(Reuters) - Many farmers in developing nations can double food production within a decade by shifting to ecological agriculture from use of chemical fertilizers and pesticides, a U.N. report showed on Tuesday.

Insect-trapping plants in Kenya and Bangladesh's use of ducks to eat weeds in rice paddies are among examples of steps taken to increase food for a world population that the United Nations says will be 7 billion this year and 9 billion by 2050.

"Agriculture is at a crossroads," according to the study by Olivier de Schutter, the U.N. Special Rapporteur on the right to food, in a drive to depress record food prices and avoid the costly oil-dependent model of industrial farming.

"Agroecology" could also make farms more resilient to the projected impact of climate change including floods, droughts and a rise in sea levels that the report said was already making fresh water near some coasts too salty for use in irrigation.

So far, eco-farming projects in 57 nations had shown average crop yield gains of 80 percent by tapping natural methods for enhancing soil and protecting against pests, it said.

 http://uk.reuters.com/article/2011/03/08/us-food-idUKTRE7272FN20110308

SailAway's picture
SailAway
Status: Gold Member (Offline)
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Posts: 404
And Americans are

And Americans are complaining at an average gas price in the mid $3 range. In Europe, gasoline has just hit an all time record of $8.632 per gallon! As HLN.be reports: "tomorrow the price of gas will reach an absolute record. Petrol 95 can hit €1.624 per litre. This breaks the 2008 record of €1.61 per liter." Translated into American this means that a gallon of gas in Europe is now an unprecedented $8.632 per gallon, which will certainly result in Europe literally and metaphorically grinding to a halt.

 

http://www.zerohedge.com/article/european-gasoline-hits-all-time-record-8632-gallon

 

Poet's picture
Poet
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Posts: 1891
American Poor Spend A Lot On Gas
SailAway wrote:

And Americans are complaining at an average gas price in the mid $3 range. In Europe, gasoline has just hit an all time record of $8.632 per gallon! As HLN.be reports: "tomorrow the price of gas will reach an absolute record. Petrol 95 can hit €1.624 per litre. This breaks the 2008 record of €1.61 per liter." Translated into American this means that a gallon of gas in Europe is now an unprecedented $8.632 per gallon, which will certainly result in Europe literally and metaphorically grinding to a halt.
http://www.zerohedge.com/article/european-gasoline-hits-all-time-record-8632-gallon

A greater number of Americans depend on cars than do Europeans. They also tend to drive less fuel-efficient vehicles.

More of concern, amongst a lot of rural poor, 16% of their income is spent on gas.

I think we are reaching a tipping point with truck drivers and the mobile poor. It will affect the ability to work or get to work.

Poet

rjs's picture
rjs
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Posts: 445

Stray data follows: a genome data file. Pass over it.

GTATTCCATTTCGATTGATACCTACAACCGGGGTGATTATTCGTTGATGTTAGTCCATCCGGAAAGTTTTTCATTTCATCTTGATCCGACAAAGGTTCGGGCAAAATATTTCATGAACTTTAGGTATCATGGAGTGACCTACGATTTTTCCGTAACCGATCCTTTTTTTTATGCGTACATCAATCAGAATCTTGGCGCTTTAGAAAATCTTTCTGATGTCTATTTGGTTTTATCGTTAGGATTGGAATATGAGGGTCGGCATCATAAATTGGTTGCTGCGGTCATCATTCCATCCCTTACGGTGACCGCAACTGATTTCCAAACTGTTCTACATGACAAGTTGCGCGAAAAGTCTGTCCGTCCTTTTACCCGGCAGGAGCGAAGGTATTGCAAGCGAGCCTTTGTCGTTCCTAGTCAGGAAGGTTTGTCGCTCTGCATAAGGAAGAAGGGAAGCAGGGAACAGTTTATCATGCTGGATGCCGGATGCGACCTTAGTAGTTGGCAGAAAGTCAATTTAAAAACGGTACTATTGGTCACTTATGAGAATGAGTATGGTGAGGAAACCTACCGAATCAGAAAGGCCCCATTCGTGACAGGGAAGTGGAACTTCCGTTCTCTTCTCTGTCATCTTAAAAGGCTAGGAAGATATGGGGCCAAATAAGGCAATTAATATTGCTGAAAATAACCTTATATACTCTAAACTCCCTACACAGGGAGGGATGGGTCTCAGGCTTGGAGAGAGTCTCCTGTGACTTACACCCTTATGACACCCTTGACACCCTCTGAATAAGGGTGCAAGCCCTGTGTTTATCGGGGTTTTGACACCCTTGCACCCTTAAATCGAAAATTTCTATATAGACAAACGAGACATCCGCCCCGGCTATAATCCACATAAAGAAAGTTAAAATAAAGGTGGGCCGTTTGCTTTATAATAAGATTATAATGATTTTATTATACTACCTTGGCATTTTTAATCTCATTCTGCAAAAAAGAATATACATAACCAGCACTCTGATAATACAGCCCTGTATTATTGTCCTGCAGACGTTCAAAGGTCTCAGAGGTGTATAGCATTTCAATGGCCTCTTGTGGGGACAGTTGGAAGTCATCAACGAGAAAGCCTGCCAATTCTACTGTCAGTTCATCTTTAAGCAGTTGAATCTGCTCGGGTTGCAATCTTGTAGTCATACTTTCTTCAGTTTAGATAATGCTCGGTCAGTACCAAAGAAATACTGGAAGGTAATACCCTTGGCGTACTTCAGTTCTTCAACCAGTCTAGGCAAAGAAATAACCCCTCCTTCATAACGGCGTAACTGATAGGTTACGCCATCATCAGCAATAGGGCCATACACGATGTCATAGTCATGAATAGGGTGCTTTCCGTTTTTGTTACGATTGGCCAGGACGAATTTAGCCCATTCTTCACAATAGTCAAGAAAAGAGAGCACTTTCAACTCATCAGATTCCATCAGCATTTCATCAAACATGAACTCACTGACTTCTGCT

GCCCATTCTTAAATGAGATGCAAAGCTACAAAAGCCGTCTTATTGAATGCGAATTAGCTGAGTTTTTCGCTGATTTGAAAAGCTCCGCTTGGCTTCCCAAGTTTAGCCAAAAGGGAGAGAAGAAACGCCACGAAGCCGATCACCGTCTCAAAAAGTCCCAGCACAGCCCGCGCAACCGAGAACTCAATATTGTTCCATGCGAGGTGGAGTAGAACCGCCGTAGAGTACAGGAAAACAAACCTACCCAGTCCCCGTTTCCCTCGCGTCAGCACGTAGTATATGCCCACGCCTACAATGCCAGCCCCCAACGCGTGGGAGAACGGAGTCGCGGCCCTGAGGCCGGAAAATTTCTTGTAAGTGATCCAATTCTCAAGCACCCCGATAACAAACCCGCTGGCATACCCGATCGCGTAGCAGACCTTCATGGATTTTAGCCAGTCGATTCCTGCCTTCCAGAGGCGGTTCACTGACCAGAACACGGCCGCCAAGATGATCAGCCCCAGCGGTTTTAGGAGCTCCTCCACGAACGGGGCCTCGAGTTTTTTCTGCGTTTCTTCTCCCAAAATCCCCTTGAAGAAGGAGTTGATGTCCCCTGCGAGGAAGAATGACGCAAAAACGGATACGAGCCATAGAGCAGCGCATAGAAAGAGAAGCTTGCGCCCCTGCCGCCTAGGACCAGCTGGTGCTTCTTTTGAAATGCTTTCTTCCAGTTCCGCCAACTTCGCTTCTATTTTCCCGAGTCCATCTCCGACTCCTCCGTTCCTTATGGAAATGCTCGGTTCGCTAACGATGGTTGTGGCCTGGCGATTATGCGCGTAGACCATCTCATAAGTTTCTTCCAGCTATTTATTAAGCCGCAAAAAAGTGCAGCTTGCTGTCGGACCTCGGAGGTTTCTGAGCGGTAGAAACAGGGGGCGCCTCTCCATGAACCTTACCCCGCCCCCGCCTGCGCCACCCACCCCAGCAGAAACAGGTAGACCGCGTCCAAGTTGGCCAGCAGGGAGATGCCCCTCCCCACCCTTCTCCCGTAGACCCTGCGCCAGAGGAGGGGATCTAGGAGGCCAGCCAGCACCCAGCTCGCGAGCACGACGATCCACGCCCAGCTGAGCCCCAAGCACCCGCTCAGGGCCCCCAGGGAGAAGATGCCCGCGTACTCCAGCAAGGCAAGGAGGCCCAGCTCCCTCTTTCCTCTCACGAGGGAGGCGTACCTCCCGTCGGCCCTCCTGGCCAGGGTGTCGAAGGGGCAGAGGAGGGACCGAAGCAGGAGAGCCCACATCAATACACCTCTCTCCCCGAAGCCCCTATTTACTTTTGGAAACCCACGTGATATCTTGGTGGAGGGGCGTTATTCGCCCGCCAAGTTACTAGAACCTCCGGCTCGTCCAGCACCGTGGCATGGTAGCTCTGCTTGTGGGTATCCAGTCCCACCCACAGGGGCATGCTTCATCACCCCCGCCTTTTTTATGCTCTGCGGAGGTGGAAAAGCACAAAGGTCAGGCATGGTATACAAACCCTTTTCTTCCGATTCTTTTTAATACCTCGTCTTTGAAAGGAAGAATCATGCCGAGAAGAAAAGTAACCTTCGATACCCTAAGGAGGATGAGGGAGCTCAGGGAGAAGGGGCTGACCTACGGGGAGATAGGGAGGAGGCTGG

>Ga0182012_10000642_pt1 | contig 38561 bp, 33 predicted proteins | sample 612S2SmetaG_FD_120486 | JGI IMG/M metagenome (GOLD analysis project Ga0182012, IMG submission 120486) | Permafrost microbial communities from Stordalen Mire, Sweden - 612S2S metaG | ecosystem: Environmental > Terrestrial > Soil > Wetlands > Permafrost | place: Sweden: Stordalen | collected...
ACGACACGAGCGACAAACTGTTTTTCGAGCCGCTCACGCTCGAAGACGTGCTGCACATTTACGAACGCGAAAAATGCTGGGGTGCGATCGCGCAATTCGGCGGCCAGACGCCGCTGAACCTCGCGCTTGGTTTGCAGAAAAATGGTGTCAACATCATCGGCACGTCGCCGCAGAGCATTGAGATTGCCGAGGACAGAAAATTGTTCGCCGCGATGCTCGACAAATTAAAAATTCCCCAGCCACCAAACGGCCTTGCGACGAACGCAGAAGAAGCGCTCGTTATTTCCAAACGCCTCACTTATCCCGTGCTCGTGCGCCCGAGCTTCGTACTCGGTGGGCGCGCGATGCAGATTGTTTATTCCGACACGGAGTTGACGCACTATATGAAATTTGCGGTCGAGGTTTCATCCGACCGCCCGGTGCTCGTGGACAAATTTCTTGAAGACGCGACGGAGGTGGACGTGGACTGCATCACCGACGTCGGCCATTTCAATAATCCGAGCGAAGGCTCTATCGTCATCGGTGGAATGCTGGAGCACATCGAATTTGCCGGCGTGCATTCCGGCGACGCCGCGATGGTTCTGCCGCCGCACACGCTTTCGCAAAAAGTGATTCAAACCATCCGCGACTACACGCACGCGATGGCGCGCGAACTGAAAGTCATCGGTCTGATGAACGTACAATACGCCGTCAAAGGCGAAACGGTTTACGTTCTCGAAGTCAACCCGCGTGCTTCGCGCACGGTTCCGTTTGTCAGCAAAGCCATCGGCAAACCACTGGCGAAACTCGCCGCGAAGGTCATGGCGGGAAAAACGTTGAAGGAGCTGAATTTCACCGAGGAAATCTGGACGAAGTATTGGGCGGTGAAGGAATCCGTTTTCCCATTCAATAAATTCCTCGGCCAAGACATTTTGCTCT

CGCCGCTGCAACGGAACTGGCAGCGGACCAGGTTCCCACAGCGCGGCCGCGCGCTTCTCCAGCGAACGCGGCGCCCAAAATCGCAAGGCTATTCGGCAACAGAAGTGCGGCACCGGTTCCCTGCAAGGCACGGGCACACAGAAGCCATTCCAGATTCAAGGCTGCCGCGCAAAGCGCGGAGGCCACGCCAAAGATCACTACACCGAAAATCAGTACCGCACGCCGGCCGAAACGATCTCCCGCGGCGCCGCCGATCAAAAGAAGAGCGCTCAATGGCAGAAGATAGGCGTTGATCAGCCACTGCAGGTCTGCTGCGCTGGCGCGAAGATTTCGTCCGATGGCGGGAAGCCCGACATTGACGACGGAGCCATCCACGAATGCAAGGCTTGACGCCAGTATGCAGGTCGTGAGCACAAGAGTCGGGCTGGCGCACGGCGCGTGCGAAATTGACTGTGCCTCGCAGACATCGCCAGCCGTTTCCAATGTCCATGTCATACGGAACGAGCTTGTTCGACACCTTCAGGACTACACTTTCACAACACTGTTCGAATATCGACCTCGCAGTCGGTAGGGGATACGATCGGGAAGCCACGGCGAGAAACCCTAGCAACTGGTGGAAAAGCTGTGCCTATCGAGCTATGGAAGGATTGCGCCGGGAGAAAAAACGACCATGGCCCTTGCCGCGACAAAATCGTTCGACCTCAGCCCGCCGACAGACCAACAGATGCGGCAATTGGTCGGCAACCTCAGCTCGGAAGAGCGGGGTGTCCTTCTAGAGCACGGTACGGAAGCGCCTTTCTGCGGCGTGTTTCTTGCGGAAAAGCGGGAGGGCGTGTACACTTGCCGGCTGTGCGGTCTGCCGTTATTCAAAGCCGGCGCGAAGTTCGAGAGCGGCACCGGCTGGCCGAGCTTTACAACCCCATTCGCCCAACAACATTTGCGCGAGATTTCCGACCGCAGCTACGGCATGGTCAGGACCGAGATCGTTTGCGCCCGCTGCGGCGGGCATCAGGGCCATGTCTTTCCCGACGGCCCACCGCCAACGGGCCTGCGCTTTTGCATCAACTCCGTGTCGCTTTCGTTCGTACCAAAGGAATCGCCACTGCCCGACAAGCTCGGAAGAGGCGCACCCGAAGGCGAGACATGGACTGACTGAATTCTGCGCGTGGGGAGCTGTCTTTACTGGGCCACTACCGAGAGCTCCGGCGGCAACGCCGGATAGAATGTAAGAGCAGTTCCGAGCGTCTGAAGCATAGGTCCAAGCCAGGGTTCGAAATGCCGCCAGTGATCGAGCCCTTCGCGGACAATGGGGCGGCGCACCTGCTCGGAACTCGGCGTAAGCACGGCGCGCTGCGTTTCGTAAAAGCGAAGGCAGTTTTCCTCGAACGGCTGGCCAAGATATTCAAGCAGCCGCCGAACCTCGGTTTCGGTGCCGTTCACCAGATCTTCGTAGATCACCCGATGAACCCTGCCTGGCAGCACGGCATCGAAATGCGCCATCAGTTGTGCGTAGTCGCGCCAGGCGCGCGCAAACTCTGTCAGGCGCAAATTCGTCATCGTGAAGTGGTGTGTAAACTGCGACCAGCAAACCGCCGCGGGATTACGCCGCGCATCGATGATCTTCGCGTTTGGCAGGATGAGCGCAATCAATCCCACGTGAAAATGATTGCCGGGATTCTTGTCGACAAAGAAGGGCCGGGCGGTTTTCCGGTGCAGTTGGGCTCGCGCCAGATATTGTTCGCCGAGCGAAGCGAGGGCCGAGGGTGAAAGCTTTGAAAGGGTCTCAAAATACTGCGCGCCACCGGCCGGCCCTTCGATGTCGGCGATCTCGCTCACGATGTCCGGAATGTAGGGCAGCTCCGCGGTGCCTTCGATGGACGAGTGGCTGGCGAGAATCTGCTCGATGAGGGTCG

rjs's picture
rjs
Status: Gold Member (Offline)
Joined: Aug 8 2009
Posts: 445
% of income spent on gas.
Poet wrote:

More of concern, amongst a lot of rural poor, 16% of their income is spent on gas.

I think we are reaching a tipping point with truck drivers and the mobile poor. It will affect the ability to work or get to work.

Poet

details by income group here: http://macromon.wordpress.com/2011/02/02/how-u-s-income-groups-get-squeezed-by-food-prices/

chart includes gas but not heat oil:  http://macromon.files.wordpress.com/2011/02/food-gas-expenditures.jpg

MarkM's picture
MarkM
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Joined: Jul 22 2008
Posts: 845
...and that was when

...and that was when gasoline was $1.00/gal cheaper and food was maybe 20% cheaper. I think the chart extrapolated to today would be very telling as to how the poorer families are affected by the rising prices of essential items.

idoctor's picture
idoctor
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Joined: Oct 4 2008
Posts: 1731
Things are just getting

Things are just getting stranger by the day.....

Jager06's picture
Jager06
Status: Gold Member (Offline)
Joined: Dec 2 2009
Posts: 395
Wow...

Hearing is believing. This is what it has come to in America? Where someone who thinks this type of totalitarian regime is acceptable in America has a say in the process for choosing the candidates for the Presidency??

This is supposed to be an alternative?

Of course we are headed for civil war.

Ken C's picture
Ken C
Status: Platinum Member (Offline)
Joined: Feb 13 2009
Posts: 753
Reduce the Fed Gov don't make it larger.

I listed to the short interview with Dick Morris and I am shocked that someone can actually propose such draconian measures as drug testing all high school students, loan recipients and many others on his expanded drug war.

Unfortunately, there will be people that will actually buy into what Dick Morris says.

The more the Fed Gov gets involved the less freedom we have.

Marty59's picture
Marty59
Status: Member (Offline)
Joined: Oct 23 2009
Posts: 10
Tall wrote: